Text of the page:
Organisation Internationale de Droit du Développement

Paralegals promote access to justice at regional forum in Nairobi

6 aoû 2019

Over 30 paralegals from Kenya, South Sudan, Somalia and Uganda as well as various community justice experts convened to advocate for the critical role and contribution that paralegal support networks play in raising legal awareness and supporting access to justice for all, at a regional forum held in Nairobi on July 22-25, 2019.

The forum was organized by IDLO under the Strategic Investment to Advance SDG 16 2019 program supported by the Ministry of Foreign Affairs of the Kingdom of Netherlands under a joint objective to strengthen the rule of law.

Held at a time when states are being called upon to develop appropriate policies and legislation to guarantee effective access to justice for all, the highly interactive forum provided a platform for collaboration with expert-led discussions to help identify and expose different views, peer-to-peer learning and exchange of best practices.

In most African regions, including East Africa and the Horn of Africa, paralegals play a critical role in alternative justice systems. As IDLO's country manager for Somalia, Adam-Shirwa Jama, said in his address to the Forum delegates: “Civil matters congest the criminal justice systems and should be dealt with at other platforms such as alternative dispute resolution (ADR) and through paralegal work. This creates a niche for paralegals”.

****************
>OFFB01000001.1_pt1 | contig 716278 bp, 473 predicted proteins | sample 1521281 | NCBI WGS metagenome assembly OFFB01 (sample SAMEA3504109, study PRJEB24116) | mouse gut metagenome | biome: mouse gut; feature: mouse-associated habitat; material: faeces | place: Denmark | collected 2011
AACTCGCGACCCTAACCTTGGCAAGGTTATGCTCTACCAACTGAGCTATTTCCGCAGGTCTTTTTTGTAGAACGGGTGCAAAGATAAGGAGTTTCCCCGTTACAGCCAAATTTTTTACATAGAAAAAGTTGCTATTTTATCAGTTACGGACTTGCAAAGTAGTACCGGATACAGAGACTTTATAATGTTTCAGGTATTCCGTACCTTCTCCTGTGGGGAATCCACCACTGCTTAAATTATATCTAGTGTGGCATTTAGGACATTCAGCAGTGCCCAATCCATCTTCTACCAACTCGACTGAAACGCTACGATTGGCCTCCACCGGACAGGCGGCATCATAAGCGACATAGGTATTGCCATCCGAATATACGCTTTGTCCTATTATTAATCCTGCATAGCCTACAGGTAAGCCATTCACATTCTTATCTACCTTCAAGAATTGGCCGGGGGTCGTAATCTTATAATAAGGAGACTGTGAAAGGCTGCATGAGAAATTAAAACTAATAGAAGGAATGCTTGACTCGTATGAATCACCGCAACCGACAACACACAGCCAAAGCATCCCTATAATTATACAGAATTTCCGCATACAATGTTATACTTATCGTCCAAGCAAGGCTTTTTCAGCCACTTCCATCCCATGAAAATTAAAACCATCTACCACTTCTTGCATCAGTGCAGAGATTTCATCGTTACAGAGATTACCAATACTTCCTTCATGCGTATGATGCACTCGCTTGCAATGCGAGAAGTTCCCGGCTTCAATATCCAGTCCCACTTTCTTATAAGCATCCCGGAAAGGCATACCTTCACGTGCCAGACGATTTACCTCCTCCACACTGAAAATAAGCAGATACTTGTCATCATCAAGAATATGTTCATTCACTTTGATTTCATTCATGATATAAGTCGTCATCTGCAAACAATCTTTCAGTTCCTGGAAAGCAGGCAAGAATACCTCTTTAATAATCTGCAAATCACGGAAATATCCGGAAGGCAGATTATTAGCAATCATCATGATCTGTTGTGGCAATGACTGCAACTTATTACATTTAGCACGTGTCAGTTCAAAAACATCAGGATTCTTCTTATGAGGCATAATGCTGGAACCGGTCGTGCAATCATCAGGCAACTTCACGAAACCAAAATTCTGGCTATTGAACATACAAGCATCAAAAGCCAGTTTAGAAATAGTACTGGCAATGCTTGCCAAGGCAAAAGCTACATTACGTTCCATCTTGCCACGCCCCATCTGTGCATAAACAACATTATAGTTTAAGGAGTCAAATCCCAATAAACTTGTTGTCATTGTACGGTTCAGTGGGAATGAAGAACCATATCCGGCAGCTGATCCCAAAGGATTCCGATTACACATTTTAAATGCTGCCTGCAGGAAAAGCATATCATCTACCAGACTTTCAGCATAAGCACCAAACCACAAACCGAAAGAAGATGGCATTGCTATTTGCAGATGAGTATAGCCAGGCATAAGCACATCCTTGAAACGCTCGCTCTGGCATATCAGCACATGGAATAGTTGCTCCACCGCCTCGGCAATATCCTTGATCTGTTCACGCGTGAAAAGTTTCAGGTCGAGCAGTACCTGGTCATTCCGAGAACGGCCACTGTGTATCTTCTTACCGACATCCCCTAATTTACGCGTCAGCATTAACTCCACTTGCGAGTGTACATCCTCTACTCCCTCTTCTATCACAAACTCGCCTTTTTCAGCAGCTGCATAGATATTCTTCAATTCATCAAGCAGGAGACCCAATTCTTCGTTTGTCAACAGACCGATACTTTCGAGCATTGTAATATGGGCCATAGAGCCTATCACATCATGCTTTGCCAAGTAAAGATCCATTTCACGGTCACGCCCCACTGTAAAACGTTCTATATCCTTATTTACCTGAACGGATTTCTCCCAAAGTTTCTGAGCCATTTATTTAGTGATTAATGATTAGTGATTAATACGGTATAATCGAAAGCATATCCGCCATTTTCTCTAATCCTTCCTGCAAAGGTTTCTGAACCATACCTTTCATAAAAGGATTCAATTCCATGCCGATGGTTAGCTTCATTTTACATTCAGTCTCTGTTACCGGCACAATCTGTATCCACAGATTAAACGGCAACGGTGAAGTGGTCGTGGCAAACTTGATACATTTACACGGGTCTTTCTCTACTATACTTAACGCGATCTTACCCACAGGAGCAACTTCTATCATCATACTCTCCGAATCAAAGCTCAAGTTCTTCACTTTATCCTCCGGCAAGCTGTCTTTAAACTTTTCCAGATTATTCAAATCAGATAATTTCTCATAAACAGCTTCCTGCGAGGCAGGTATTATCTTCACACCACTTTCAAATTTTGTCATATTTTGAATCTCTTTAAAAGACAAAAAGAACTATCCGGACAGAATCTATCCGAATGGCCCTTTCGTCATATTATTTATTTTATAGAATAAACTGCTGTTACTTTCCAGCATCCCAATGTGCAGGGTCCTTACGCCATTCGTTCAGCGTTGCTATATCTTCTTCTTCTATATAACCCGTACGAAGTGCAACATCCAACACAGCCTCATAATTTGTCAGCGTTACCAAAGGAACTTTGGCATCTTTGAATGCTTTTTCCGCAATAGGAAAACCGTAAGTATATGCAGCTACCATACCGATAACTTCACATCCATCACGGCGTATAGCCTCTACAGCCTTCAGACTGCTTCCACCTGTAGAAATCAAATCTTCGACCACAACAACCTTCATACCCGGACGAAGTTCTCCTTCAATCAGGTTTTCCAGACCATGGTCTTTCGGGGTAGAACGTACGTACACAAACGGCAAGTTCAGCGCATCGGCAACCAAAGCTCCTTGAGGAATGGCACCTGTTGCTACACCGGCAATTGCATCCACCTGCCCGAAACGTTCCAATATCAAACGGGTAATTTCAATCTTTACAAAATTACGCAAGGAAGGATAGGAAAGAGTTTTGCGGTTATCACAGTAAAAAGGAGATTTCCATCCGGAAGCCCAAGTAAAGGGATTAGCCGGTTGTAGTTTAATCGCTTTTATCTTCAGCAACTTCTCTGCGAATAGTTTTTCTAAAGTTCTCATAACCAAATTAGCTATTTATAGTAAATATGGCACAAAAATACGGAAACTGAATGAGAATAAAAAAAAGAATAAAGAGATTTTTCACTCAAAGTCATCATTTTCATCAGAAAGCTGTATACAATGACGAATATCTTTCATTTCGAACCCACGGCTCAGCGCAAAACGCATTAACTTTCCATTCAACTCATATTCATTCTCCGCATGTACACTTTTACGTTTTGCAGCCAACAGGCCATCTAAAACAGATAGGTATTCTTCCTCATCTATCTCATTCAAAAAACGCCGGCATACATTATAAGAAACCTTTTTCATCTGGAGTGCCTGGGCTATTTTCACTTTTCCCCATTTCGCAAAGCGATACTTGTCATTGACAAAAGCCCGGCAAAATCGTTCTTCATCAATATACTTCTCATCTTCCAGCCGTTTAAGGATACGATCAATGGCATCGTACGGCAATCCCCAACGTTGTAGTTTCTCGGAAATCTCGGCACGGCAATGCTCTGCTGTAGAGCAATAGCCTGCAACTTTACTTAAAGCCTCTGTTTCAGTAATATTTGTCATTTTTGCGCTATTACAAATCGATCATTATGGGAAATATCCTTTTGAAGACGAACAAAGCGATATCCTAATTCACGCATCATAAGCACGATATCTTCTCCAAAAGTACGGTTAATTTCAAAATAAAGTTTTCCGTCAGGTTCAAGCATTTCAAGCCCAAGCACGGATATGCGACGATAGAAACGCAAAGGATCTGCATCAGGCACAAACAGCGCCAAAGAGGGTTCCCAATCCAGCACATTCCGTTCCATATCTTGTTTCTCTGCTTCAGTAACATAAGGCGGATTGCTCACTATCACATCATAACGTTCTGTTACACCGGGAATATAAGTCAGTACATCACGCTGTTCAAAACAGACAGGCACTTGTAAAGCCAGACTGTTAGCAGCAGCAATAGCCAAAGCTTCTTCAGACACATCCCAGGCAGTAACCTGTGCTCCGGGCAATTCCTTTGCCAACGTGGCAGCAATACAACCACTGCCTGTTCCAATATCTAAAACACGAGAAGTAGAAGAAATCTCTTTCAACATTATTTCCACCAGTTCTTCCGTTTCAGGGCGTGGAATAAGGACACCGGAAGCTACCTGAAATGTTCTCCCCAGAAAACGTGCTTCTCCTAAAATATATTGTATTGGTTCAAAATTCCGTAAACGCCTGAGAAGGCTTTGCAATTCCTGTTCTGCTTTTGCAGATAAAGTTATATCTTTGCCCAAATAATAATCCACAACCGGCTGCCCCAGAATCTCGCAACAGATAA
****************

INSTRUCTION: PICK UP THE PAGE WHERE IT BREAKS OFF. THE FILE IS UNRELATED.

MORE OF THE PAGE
Kelvin Mogeni from the Kenya Paralegal Support Network added: “Paralegals are a critical pillar in enhancing access to justice through public education and free legal services in remote and marginalized areas with largely illiterate populations who do not know their rights.”

However, despite this increasing recognition of their role, paralegals face numerous challenges such as a lack of standardized training and professional standards and an inability to fully exercise their mandate because of limited recognition of their role from formal justice actors. “Advocates and paralegals complement each other and as such, it is important that we seek to work together and not compete against each other,” said Nazima Malik from the National Legal Aid Services of Kenya.

The discussions revolved around the need to recognize the role of paralegals in promoting access to justice in local communities, strengthen the capacity of existing paralegal support networks at both national and regional levels, promote the adoption of adequate policy and legislation, international best practices and practical approaches, and strengthen the linkages between formal and alternative justice systems in promoting equal access to justice.

Among the outcomes of the conference, a declaration was adopted containing 10 resolutions to promote and enhance paralegals’ capacity to help the most vulnerable and marginalized groups in local communities to access justice.

The peer-to-peer learning and sharing of experiences of various participants from Somalia (Mogadishu and Puntland), Uganda, Kenya and South Sudan will inform the development of knowledge products on the provision of legal aid services through ADR institutions and the effectiveness of ADR Centers.